I know what you are thinking…do we really need another mask tutorial? The short answer is no. But for those facing similar struggles as I have with the fit of most masks, I am here to share a possible solution. At the start of this pandemic, I found the available mask patterns out there leaving me with foggy glasses, painful ears and gaping around the chin. This led to a lack of confidence for my health each time I left my home, so I created this pattern to help solve these issues.
While the number of cases have dropped since the start of the pandemic the CDC still recommends everyone wear a mask in public. In the absence of a medical grade mask, a cloth face covering can help slow and prevent the spread of Covid-19. As many restaurants and business begin to reopen, it is imperative we all continue to be safe and wear a mask.
To be forewarned, this is not the simplest of mask patterns, but rest assured it is worth the extra bit of time and care. I love when even the simplest designs have nice details, so I’ve included a few in this mask. As this pattern is more fitted, it lends itself a more tailored aesthetic; think a crisp dress shirt, but for your face! It uses no elastic making it is safe to throw in the wash at high heat. Because of the nature of linen, the mask is quite breathable and the fabric softens with each wash, becoming even more comfortable over time.
If you are a more intermediate sewer and looking for a small challenge to improve your sewing skills, please follow along with the tutorial below. For those looking for a simpler mask pattern to wear over a N95 mask see this post for your reference.
Tightly woven 100% cotton or linen fabric (I used IL020 NATURAL 100% Linen)
Sewing Machine (with button foot)
Wire (I used thin florist wire I had on hand, but any malleable wire should work)
¼” bias binding
Download the multisized PDF Pattern HERE.
Tips + Tricks
Printing: As with all digital patterns, make sure to unclick “fit to page” box when printing. After printing, be sure to measure your pattern piece to ensure it matches the dimensions shown.
Preparation: Prewash your fabric and tumble dry until it is still slightly moist
Pinning: Pin horizontally against the fabric to make removing quick and easy while sewing.
Sewing: After pressing, sew in the direction you want seams to lay in order to reduce bulk.
Pressing: I prefer to press each seam as I sew, which helps to create a nice clean finished quality to your mask.
1. Start by tracing the pattern following the direction of the grainline indicated on the pattern & cutting out.
2. Pin right sides together along the nose line and stitch at 1/4″ seam allowance. Afterwards trim down seam allowance.
3. Press side seams (towards the outside of the fabric) in 1/4″, then foldover another 1/4″ and stitch down by topstitching along edge.
4. Take both mask pieces and pin with right sides together along the top edge. Sew 1/4″ seam allowance, then trim down.
5. Pin along bottom edge and sew 1/4″ seam allowance, then trim down.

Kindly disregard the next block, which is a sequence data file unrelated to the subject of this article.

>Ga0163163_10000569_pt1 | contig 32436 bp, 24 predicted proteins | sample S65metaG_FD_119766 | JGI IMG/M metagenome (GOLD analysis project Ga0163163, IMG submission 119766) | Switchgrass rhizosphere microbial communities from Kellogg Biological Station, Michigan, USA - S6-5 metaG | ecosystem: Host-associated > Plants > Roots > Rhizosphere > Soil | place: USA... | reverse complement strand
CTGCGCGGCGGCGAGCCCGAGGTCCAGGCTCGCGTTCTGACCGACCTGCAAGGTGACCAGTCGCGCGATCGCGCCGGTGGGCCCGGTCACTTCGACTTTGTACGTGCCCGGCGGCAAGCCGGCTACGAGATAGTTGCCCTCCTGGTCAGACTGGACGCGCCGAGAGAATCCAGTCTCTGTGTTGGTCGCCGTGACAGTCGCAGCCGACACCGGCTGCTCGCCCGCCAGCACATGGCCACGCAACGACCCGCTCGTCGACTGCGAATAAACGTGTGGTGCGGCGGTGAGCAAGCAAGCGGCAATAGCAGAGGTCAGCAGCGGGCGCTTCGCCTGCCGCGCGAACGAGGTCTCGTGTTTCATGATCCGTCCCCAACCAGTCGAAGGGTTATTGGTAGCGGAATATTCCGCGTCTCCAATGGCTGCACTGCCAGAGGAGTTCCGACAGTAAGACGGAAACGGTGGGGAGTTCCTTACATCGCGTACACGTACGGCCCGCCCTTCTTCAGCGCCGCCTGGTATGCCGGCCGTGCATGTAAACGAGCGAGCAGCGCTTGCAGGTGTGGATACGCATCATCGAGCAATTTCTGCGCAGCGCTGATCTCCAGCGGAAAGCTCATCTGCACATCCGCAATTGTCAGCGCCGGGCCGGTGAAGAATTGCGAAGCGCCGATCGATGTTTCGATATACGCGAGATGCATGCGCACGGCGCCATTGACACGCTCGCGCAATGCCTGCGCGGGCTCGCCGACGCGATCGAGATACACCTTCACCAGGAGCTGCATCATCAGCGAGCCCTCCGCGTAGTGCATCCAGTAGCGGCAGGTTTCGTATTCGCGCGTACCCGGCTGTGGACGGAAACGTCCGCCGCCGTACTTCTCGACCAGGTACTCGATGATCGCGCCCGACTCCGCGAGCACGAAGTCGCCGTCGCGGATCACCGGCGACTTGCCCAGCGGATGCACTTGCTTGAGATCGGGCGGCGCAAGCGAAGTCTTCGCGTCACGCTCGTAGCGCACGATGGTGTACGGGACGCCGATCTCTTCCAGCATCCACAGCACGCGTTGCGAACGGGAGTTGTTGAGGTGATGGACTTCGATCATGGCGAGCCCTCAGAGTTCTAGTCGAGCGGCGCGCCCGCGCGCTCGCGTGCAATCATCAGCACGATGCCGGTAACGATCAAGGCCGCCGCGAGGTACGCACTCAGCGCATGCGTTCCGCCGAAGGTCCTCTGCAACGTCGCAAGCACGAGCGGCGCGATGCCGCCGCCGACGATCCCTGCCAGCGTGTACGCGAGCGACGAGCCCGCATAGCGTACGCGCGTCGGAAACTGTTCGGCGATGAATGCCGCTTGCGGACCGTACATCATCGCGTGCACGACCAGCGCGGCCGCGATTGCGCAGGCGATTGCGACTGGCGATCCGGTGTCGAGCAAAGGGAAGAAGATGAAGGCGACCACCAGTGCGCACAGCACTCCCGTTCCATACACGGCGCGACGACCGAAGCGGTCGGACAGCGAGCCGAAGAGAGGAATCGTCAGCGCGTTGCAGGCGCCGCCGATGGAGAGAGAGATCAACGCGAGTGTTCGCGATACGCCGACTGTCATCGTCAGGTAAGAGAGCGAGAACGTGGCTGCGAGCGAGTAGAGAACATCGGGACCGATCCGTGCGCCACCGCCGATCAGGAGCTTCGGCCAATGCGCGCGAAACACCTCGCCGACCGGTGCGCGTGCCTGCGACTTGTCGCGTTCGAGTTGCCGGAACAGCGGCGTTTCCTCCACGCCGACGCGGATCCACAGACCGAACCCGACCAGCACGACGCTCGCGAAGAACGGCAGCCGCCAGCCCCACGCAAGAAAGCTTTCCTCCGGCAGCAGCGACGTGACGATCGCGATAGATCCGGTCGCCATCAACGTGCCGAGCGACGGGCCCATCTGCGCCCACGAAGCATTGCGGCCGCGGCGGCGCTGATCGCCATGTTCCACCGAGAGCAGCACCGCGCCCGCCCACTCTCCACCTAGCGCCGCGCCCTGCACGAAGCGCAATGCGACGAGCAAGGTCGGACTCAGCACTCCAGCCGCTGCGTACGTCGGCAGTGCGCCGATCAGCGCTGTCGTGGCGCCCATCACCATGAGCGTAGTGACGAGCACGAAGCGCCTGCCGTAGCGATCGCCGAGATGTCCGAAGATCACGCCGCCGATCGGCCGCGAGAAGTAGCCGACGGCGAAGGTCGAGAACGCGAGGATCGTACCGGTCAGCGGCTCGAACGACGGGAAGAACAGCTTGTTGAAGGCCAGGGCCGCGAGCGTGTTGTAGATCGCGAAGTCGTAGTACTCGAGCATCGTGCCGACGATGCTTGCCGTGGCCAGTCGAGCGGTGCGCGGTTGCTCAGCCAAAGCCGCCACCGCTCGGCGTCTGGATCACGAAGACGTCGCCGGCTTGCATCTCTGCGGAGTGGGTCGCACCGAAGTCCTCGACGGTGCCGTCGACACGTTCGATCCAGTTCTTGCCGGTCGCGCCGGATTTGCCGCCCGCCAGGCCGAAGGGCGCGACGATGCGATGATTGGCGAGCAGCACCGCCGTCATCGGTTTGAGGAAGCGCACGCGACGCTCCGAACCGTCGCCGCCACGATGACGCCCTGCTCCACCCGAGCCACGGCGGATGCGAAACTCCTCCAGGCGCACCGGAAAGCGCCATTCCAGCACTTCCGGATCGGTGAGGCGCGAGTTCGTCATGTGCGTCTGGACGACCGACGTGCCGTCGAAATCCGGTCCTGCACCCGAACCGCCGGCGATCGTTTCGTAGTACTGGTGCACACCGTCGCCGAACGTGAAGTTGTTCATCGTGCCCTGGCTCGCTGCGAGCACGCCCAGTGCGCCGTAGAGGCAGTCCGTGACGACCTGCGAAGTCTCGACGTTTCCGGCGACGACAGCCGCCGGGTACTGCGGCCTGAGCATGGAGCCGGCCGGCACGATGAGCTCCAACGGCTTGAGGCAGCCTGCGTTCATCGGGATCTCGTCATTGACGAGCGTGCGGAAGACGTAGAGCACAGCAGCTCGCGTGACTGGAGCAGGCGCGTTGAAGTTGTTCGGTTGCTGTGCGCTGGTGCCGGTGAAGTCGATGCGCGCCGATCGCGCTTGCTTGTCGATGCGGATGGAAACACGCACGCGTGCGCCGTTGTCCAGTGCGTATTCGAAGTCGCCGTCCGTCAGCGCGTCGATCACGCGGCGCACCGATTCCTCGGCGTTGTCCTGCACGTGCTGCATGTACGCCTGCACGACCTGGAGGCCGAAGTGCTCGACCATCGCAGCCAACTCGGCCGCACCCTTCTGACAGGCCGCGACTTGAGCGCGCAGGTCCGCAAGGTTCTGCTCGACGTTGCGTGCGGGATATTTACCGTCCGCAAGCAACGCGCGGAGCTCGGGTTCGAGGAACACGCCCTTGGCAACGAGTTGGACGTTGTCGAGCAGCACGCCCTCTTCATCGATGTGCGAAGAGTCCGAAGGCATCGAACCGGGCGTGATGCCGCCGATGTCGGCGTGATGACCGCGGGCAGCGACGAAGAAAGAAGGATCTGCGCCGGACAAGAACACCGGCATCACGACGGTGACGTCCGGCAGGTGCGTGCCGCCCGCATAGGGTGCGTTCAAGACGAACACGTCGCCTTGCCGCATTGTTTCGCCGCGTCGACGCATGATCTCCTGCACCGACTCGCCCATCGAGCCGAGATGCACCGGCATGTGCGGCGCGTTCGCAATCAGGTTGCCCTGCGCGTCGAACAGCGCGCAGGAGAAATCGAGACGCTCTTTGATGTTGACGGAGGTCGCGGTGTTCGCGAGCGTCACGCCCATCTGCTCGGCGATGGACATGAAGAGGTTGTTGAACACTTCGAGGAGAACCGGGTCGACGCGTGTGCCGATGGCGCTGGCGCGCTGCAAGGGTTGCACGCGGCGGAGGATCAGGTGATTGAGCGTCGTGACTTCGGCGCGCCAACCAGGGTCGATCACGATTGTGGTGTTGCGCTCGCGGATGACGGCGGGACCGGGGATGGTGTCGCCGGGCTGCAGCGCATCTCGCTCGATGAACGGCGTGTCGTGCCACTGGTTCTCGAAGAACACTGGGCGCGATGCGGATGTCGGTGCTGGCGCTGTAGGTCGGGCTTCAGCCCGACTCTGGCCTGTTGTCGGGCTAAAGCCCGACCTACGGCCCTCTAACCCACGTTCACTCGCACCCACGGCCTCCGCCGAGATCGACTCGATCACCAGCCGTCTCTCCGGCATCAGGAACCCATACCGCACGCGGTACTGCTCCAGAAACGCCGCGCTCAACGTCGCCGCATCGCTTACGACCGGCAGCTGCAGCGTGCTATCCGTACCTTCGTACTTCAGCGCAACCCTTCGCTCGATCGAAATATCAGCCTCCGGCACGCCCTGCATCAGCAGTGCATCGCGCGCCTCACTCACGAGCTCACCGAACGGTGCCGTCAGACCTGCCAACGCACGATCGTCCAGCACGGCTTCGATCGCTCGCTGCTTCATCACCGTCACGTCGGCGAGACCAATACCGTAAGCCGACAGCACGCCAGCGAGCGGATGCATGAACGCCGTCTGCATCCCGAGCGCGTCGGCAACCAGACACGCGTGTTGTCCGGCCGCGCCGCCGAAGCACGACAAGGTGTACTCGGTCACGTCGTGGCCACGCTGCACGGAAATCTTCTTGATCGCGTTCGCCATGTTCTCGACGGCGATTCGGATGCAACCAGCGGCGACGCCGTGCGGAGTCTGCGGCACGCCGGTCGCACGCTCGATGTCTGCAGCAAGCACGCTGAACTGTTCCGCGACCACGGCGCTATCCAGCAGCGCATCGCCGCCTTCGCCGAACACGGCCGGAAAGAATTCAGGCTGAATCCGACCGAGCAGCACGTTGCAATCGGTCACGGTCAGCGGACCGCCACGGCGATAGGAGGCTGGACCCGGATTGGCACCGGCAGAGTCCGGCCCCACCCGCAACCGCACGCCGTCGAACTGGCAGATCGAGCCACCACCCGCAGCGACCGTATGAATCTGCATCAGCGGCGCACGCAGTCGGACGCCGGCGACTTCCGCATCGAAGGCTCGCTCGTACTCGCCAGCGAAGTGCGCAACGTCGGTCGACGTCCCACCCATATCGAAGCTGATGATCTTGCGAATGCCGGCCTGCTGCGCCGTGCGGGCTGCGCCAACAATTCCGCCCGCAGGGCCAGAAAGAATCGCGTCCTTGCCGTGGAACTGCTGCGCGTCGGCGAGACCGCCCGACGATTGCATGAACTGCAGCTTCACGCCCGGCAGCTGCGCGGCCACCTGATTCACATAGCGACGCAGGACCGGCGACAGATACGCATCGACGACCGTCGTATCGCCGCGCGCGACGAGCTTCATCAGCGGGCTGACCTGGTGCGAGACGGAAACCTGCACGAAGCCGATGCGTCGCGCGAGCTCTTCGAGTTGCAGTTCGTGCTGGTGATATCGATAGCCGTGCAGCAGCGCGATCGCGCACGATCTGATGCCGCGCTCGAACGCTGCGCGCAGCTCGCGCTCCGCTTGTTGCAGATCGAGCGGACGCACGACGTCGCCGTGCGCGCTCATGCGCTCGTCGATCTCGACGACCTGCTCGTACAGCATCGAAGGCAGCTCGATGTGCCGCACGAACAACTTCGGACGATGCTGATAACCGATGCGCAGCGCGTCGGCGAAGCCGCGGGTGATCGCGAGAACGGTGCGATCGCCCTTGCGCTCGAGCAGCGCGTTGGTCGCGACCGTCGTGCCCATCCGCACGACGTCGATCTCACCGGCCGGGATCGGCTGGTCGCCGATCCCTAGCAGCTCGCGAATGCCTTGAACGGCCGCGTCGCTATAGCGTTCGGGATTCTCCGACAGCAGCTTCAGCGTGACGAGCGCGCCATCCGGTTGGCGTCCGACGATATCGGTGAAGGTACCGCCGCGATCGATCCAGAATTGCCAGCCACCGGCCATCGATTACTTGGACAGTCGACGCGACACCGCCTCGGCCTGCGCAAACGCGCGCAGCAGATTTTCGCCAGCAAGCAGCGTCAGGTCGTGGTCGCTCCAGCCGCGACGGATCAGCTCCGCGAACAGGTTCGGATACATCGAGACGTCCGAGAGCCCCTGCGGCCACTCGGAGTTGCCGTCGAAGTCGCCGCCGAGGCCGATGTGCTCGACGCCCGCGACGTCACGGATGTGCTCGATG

7. Using pins mark the start/end point for the nose wire placement. Then stitch 1/8″ from seam edge along upper edge.
8. Cut a small piece of wire slighter longer than the wire channel and fold ends over.
9. Insert wire into wire channel by going in through the side seam opening. To avoid wire catching on seam allowance, make sure to insert wire in direction in which the seam allowance is pressed.
10. Take 1/4″wide bias tape binding and using a seam ripper cut a small hole at one end to thread a bobby pin through.
Follow this tutorial on how to create your own bias binding.
11. Thread bobby pin with bias tape through channel along bottom edge.
12. Mark a half inch line on either side of the mask for you button hole, then stitch (I used a 1/2″ button hole setting on my machine).
13. Place a pin at one end of each button hole (this prevents seam ripper from cutting button hole too wide) then cut open with a seam ripper.
14. Then take both ends of bias tape and thread through the button holes.
15. To wear, ruche mask along jawline to fit the shape of your chin. Place loops around ears and tie off ends either at the back of the head or base of the neck, whichever feels most comfortable!
I can not be more pleased with how well the finished mask fits! The deeper scoop beneath the eyes leaves plenty of room for my glasses and the wire at the nose means no more foggy lenses. The drawstring along the chin makes for a perfect fit every time and is easy to adjust to better accommodate a more narrow or wider jawline. My favorite detail is the small button hole which adds a unique, yet functional touch and makes it easy to tighten or loosen the mask.
With all that is happening during this time, it has brought me much comfort to create not only for myself, but for others. I encourage everyone to do your own part in helping to improve upon the world we all live in. Whether it is by making masks for friends and family, donating towards a just cause or simply taking a moment to reflect on the privileges one may or may not have in this lifetime. I hope you find peace and solace in sewing as I have.
With love and nimble fingers,